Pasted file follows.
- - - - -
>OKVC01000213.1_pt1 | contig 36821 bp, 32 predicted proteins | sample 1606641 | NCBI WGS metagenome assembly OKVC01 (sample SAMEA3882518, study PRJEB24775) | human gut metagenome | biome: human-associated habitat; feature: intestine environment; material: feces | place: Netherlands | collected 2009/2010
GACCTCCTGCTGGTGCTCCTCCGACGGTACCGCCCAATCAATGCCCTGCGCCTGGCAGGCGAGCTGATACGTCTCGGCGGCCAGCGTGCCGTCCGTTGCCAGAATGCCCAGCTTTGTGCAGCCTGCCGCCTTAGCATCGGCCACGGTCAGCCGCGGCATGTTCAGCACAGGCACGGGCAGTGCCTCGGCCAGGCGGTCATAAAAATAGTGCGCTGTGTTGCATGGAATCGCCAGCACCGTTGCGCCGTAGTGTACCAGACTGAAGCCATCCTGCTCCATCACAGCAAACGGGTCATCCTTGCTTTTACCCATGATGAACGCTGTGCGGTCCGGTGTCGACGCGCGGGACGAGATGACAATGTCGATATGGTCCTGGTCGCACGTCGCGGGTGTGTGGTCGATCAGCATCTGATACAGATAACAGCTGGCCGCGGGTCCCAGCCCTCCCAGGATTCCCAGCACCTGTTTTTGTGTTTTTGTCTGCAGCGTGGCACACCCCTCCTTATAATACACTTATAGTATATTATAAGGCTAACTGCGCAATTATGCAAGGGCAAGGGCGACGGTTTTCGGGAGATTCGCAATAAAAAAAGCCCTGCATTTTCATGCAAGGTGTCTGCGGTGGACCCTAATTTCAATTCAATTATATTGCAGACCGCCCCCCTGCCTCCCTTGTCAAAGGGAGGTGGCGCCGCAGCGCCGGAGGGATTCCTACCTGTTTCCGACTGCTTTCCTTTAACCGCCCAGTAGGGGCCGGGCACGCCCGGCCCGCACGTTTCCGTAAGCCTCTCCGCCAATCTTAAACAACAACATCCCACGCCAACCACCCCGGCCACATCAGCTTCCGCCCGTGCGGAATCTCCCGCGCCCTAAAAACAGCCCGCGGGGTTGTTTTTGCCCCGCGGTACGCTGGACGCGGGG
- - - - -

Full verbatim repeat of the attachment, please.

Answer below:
>OKVC01000213.1_pt1 | contig 36821 bp, 32 predicted proteins | sample 1606641 | NCBI WGS metagenome assembly OKVC01 (sample SAMEA3882518, study PRJEB24775) | human gut metagenome | biome: human-associated habitat; feature: intestine environment; material: feces | place: Netherlands | collected 2009/2010
GACCTCCTGCTGGTGCTCCTCCGACGGTACCGCCCAATCAATGCCCTGCGCCTGGCAGGCGAGCTGATACGTCTCGGCGGCCAGCGTGCCGTCCGTTGCCAGAATGCCCAGCTTTGTGCAGCCTGCCGCCTTAGCATCGGCCACGGTCAGCCGCGGCATGTTCAGCACAGGCACGGGCAGTGCCTCGGCCAGGCGGTCATAAAAATAGTGCGCTGTGTTGCATGGAATCGCCAGCACCGTTGCGCCGTAGTGTACCAGACTGAAGCCATCCTGCTCCATCACAGCAAACGGGTCATCCTTGCTTTTACCCATGATGAACGCTGTGCGGTCCGGTGTCGACGCGCGGGACGAGATGACAATGTCGATATGGTCCTGGTCGCACGTCGCGGGTGTGTGGTCGATCAGCATCTGATACAGATAACAGCTGGCCGCGGGTCCCAGCCCTCCCAGGATTCCCAGCACCTGTTTTTGTGTTTTTGTCTGCAGCGTGGCACACCCCTCCTTATAATACACTTATAGTATATTATAAGGCTAACTGCGCAATTATGCAAGGGCAAGGGCGACGGTTTTCGGGAGATTCGCAATAAAAAAAGCCCTGCATTTTCATGCAAGGTGTCTGCGGTGGACCCTAATTTCAATTCAATTATATTGCAGACCGCCCCCCTGCCTCCCTTGTCAAAGGGAGGTGGCGCCGCAGCGCCGGAGGGATTCCTACCTGTTTCCGACTGCTTTCCTTTAACCGCCCAGTAGGGGCCGGGCACGCCCGGCCCGCACGTTTCCGTAAGCCTCTCCGCCAATCTTAAACAACAACATCCCACGCCAACCACCCCGGCCACATCAGCTTCCGCCCGTGCGGAATCTCCCGCGCCCTAAAAACAGCCCGCGGGGTTGTTTTTGCCCCGCGGTACGCTGGACGCGGGG